The City of Penticton is taking steps so an error on the 2014 tax notices doesn’t happen again.
Last week, the city announced that it would be reissuing 14,000 property tax notices, at an estimated cost of $12,000, due to the wrong school tax rate being used.
Rather than being billed the Okanagan Skaha School District rate, the tax notices featured a higher rate from the neighbouring Okanagan Similkameen school district.
The mistake was discovered by a taxpayer, Judie Schinz, who wondered why her school tax levy had risen substantially.
“If this had not been brought to our attention, it would have been brought up the subsequent day in a planned audit of the school tax coupon,” said Colin Fisher, the city’s chief financial officer.
Fisher said that control processes verifying the city’s tax system were done by city staff, before sending the notices, but the variances detected and recorded were mistakenly attributed to either changes in assessed values, or differences in resulting from comparisons between system and manual numbers.
“The variances were not adequately followed through on,” said Fisher.
“Immediately upon discovery of the error, the tax system was updated with the correct rate.”
Fisher proposed council approve a formal and more rigorous sign-off process. Once it is in place, he explained, all the rates will be verified in writing, signed off by the staff person performing the validation, the manager responsible, and by the CFO.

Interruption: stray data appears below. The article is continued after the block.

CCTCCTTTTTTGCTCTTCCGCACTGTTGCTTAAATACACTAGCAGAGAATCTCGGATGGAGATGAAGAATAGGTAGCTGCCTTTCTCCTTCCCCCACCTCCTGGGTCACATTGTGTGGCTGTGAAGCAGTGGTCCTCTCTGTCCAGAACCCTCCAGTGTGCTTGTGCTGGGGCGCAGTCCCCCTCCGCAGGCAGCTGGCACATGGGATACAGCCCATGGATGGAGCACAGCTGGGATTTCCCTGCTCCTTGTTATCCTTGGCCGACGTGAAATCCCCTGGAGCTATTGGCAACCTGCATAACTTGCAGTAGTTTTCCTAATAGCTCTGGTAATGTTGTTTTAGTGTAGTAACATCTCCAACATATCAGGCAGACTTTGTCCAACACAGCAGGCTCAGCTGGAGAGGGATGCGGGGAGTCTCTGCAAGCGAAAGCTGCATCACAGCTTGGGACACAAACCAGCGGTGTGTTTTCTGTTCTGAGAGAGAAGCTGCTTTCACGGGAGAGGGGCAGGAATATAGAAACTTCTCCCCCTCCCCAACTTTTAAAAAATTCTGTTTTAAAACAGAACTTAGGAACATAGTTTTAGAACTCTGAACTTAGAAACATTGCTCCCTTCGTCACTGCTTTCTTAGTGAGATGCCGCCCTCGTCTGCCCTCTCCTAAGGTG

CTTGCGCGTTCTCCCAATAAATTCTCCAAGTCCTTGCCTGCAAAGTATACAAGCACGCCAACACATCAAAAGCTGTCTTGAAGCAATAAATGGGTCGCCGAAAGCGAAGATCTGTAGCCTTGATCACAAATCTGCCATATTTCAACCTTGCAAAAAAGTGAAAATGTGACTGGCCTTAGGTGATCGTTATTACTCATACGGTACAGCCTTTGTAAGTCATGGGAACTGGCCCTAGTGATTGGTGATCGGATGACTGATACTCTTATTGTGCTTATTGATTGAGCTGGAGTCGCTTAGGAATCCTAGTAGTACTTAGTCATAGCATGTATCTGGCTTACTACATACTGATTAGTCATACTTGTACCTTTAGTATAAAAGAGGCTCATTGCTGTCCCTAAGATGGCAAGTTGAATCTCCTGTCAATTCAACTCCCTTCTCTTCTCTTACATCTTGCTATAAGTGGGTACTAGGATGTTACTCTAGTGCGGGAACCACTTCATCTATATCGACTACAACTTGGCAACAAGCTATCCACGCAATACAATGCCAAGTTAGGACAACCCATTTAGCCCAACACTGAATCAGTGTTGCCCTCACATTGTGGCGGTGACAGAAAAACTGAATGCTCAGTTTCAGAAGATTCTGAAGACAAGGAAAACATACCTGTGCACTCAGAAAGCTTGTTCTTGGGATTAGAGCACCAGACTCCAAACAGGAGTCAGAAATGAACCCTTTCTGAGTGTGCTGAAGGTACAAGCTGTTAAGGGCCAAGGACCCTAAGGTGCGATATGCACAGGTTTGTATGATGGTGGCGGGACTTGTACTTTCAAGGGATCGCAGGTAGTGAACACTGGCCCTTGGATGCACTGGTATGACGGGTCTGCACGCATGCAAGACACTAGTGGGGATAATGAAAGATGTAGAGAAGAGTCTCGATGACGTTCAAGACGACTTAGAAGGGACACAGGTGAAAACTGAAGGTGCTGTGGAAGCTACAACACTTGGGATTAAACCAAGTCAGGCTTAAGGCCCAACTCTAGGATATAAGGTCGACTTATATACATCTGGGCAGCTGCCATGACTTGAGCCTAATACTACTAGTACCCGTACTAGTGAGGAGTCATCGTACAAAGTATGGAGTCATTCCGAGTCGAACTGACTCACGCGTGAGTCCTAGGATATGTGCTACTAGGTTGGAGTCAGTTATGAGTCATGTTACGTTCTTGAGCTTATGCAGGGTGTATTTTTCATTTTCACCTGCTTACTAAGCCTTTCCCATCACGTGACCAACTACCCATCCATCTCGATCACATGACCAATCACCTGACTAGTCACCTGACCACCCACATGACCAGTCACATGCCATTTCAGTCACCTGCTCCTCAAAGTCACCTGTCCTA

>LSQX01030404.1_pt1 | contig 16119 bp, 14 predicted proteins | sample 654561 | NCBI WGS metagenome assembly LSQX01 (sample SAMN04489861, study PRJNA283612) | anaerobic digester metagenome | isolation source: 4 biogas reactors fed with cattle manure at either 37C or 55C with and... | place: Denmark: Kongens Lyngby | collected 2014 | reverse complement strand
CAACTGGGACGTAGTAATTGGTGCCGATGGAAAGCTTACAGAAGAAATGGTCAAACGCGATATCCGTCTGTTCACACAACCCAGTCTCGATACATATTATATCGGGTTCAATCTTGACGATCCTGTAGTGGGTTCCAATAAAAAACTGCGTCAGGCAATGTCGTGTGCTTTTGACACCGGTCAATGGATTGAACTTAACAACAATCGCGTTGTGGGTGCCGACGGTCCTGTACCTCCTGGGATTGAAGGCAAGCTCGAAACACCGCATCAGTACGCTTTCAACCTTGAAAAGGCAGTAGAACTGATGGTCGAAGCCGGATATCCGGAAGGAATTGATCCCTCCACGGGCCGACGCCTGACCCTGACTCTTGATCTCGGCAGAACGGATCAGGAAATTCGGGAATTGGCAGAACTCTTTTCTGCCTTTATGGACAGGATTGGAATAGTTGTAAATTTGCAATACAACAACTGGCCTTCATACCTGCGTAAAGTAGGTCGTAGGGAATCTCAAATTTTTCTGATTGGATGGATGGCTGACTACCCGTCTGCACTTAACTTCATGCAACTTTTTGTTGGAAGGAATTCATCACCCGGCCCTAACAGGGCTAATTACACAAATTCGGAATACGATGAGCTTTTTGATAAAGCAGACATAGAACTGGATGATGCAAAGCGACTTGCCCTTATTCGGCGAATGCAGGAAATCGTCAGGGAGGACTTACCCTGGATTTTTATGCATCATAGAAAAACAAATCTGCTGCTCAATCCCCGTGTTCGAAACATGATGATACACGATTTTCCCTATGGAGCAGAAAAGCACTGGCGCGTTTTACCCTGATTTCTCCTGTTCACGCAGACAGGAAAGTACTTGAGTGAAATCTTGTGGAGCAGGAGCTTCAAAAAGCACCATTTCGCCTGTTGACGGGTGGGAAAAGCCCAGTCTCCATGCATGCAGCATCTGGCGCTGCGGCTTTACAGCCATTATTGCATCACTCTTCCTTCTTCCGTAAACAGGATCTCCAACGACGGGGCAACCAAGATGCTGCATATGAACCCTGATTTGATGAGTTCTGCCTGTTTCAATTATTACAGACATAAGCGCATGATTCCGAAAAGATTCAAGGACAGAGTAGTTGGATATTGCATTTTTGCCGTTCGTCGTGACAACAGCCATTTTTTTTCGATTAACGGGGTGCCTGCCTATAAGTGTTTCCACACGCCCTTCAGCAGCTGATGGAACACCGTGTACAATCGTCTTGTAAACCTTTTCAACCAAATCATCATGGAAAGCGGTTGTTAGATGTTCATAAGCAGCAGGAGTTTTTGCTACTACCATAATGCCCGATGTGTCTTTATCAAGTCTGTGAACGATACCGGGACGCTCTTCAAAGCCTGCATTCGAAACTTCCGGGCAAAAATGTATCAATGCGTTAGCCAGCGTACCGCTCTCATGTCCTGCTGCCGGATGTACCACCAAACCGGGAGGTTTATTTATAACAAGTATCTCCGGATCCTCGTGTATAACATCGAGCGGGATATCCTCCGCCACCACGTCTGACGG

“This is a control issue, and as such, it falls under my province and I am answerable to mayor and council for this particular issue,” said Fisher.
“The review of controls is something that goes on a continual basis.”
Some taxpayers, either by mail or in person, had already paid their taxes prior to the error being uncovered.
Fisher confirmed they are being contacted and being offered a refund or a credit on next year’s tax bill.
“As of June 16, 48 contacts had been made and three refunds requested,” said Fisher.
The province was also contacted, according to Fisher, and it was determined there was no mandatory requirement to reissue the tax notices, though the city decided it was prudent to send out amended tax notices to all taxpayers.
The estimated $12,000 cost is based on 14,000 tax notices at roughly 75 cents per tax notice for postage and 11 cents for stationery.
That doesn’t include staff costs, which Fisher said are yet to be determined.
Despite tax notices being re-issued, Fisher said property taxes are still due by July 31.
“So far, no consideration has been given for extending the tax deadline. It really hasn’t impacted people’s ability to pay,” said Fisher.
“The biggest impact is when they come in to pay, they end up paying less money.”
Council voted unanimously to implement Fisher’s new controls.